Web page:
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Getting Started with Open Learning Analytics - Data Collection

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In a recent blog post IMS Global CEO Rob Abel stated, "Analytics is kind of a 20-year horizon project in education if you consider all the pieces."1 The thought of a 20-year horizon was a bit shocking but the more I thought about it the more it made sense. We are so early in learning analytics that it is going to take some time, maybe a lot of time, to get it right. However, as with most complex problems, if you break learning analytics down into its component parts it becomes a lot less daunting.

Enter the Learning Analytics Diamond. Developed by Aaron Zeckoski for the Apereo Learning Analytics Initiative, the Learning Analytics Diamond breaks the analytics process into five distinct steps or components: Collection, Storage, Analysis, Action, and Communication. The Collection step typically involves capturing learner interaction with existing systems, such as learning management systems, and representing those events in a standard format (e.g. xAPI or IMS Caliper). The Storage step takes the collected events, persists them for future use, and optionally aggregates and normalizes the data for statistical and reporting purposes. Analysis uses the event data usually mixed with other data sources (e.g. demographic, outcomes, etc) to draw conclusions about the data set. The Action step uses the output of the Analysis and does something meaningful with it such as a learner intervention. Finally, the Communication component takes data from all of the other components and presents it in an easily interpreted way, typically via a dashboard-like user interface. 

There is no question that even broken down into its component parts learning analytics can be a bit overwhelming. Luckily where you need to start - the collection step - is probably the most straightforward in terms of implementation. Collection starts with planning. First consider the events that are generated in your application. Most events, even the most trivial such as login or logout, have some utility in the context of analytics so it is best use a strategy of inclusion when it comes to determining which events you want to capture. Once you have cataloged the available events, the next step is to implement event capturing. It's likely that you are already doing some level of event capturing in the form of logging, so looking at what and where you are logging is a good way to begin your implementation. You don't want event capturing to adversely impact the performance of your application so consider implementing capturing in an asynchronous manner such as using publish/subscribe messaging to handle the event processing. Finally, don't lock your application into a single event format (standards-based or otherwise) - consider using a normalized, generic event format internally that can be easily transformed into another format.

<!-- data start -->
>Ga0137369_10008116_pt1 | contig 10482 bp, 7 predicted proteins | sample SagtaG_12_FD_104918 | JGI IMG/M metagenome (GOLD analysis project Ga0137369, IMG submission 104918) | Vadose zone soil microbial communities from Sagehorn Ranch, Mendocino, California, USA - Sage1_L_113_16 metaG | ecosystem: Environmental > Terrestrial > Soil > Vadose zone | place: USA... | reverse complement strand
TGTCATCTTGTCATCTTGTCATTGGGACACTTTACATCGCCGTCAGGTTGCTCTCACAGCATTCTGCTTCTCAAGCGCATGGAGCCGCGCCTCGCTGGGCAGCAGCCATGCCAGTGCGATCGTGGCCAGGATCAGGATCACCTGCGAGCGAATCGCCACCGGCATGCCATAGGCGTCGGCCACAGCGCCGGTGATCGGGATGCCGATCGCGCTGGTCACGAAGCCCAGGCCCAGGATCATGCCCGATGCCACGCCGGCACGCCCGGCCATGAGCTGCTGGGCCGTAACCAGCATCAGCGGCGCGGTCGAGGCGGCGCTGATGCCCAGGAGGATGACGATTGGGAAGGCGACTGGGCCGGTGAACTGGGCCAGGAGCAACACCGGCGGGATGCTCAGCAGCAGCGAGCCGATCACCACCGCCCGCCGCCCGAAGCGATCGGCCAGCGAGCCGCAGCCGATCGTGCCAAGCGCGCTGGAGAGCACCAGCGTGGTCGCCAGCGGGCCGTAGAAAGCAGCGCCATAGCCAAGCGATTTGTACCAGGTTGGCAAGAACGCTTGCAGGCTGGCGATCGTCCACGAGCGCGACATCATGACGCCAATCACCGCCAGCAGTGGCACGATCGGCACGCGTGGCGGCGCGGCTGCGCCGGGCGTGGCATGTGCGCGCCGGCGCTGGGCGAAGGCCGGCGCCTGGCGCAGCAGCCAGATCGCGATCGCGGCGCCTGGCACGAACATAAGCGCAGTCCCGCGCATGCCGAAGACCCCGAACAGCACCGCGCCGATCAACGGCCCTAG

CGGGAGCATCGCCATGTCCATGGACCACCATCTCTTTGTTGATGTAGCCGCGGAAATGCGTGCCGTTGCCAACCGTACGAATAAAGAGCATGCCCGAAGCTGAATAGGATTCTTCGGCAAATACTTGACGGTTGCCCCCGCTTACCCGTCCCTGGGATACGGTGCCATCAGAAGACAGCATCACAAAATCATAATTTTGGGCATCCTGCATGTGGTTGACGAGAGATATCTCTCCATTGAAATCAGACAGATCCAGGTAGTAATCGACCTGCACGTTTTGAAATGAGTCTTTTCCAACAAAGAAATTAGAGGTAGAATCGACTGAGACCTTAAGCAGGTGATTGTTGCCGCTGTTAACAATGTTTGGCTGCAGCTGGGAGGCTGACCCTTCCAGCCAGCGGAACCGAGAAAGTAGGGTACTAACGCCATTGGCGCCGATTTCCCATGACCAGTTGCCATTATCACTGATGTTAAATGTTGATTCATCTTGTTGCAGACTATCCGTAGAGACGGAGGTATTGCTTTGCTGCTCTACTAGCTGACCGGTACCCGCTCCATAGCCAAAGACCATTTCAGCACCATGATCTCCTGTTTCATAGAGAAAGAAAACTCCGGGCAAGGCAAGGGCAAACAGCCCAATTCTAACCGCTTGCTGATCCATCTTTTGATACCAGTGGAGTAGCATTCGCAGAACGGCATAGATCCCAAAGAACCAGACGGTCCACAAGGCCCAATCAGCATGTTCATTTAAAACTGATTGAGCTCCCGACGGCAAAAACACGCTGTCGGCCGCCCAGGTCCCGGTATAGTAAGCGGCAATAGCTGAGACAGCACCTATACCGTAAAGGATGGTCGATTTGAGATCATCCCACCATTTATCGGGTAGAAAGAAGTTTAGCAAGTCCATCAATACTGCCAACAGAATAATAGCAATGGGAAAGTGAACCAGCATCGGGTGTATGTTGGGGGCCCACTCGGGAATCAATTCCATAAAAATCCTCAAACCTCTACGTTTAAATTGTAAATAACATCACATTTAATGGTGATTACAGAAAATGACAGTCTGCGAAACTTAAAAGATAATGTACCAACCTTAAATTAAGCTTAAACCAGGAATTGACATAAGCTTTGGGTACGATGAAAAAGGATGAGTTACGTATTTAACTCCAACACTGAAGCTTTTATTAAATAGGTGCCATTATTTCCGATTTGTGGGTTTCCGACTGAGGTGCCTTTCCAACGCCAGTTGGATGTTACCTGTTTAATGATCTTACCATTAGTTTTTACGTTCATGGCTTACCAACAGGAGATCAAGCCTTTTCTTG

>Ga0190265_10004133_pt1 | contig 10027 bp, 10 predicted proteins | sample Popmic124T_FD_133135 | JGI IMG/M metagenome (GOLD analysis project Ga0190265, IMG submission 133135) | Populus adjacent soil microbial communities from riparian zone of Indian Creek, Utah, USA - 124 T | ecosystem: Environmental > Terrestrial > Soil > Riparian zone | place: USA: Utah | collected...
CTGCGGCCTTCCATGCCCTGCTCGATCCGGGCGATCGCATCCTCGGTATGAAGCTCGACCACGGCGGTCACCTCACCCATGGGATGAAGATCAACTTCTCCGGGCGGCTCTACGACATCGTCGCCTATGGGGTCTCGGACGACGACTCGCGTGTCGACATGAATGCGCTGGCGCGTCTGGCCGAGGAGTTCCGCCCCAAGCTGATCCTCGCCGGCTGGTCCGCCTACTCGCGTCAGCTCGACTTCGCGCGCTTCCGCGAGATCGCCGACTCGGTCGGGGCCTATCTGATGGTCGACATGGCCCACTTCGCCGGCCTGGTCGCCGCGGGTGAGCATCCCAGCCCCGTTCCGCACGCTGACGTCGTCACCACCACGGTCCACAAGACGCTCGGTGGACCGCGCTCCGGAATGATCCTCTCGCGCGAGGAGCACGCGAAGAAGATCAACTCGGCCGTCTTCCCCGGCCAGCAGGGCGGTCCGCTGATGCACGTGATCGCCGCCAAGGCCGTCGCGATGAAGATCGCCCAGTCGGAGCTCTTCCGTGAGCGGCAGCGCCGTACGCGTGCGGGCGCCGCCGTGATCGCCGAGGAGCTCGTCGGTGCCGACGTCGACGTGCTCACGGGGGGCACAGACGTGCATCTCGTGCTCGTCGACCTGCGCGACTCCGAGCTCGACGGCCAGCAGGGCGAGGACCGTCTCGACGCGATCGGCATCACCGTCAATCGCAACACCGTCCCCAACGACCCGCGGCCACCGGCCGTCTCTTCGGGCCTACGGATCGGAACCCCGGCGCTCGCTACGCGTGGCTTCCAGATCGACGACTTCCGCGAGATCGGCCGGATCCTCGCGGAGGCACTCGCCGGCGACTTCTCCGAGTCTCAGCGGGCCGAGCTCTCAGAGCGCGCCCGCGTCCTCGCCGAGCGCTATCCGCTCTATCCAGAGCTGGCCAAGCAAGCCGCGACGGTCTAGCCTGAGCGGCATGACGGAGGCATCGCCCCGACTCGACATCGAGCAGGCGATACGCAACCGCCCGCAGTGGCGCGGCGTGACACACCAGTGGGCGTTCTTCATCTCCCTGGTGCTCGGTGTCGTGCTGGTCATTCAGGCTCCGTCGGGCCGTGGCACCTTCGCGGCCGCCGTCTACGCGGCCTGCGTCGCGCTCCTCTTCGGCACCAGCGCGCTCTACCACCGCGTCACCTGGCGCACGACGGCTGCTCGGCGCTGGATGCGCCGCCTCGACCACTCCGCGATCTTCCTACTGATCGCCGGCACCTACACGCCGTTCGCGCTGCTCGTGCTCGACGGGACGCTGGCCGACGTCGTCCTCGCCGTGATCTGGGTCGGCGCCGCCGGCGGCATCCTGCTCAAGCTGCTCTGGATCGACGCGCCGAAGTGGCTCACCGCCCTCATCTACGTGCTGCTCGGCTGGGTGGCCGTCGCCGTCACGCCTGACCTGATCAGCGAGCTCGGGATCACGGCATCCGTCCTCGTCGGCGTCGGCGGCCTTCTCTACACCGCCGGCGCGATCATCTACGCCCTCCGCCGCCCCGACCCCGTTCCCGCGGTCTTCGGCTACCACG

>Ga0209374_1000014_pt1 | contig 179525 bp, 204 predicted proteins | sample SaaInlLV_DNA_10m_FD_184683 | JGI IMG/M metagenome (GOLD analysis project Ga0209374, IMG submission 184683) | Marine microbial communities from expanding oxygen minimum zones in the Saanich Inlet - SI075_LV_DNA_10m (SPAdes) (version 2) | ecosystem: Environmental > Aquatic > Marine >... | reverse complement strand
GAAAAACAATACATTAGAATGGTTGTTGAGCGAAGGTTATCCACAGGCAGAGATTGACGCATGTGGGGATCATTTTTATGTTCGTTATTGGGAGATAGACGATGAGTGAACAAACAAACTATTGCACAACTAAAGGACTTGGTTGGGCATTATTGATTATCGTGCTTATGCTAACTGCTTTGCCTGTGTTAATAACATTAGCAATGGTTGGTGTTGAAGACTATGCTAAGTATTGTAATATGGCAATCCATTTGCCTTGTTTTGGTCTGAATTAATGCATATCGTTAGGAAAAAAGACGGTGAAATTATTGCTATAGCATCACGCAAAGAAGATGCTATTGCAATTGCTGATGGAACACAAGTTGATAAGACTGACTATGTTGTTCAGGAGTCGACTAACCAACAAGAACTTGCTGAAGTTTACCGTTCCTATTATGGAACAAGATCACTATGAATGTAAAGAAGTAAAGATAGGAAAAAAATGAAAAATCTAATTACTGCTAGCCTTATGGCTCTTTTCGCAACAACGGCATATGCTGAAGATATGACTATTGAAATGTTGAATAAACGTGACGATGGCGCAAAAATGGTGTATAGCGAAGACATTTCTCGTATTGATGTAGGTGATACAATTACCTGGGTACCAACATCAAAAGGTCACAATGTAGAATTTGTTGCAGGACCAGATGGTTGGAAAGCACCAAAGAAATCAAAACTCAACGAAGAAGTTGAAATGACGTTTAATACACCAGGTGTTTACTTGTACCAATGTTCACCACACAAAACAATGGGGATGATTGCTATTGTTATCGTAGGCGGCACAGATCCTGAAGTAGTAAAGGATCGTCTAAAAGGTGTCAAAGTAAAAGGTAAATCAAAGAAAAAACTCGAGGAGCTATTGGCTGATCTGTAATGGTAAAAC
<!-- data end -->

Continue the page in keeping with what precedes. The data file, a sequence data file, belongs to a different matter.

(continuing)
Now that your application is collecting events, it is time to make them available for storage. Often there is a need to define which events will be stored on a case by case basis (e.g. all events, only student events, etc) so you'll want to build some flexibility into your implementation that will allow event storage to be configurable. Next determine the storage formats that your application should support. Typically this will include xAPI (tincan) and the emerging IMS Caliper formats, but it is likely that you'll need to support some custom formats as well. Finally consider how you will make the events available for storage - will you support real time event streaming, batch processing, or flat file output? Most storage applications expect events to be pushed via restful web service, but again flexibility is key so plan for more than one output mechanism.

Where are you in your learning analytics journey?  If you're at the beginning and ready to get started with event collection, Unicon can help. Unicon has experience planning and implementing event collection across a wide variety of applications. If you are interested in seeing an example of Unicon's work around event collection, take a look at the Sakai xAPI Provider implementation developed by Unicon as part of the Apereo Learning Analytics Initiative. If you are already capturing events and are navigating the various event format standards, Unicon can help there too. Unicon technologists are the primary developers of OpenLRS, an open source Learning Record Store that supports the xAPI specification, and soon will support IMS Caliper as well.

1 - http://www.imsglobal.org/blog/?p=396

Stay tuned for the next article in this series, which will discuss the Storage stage of the Learning Analytics process.

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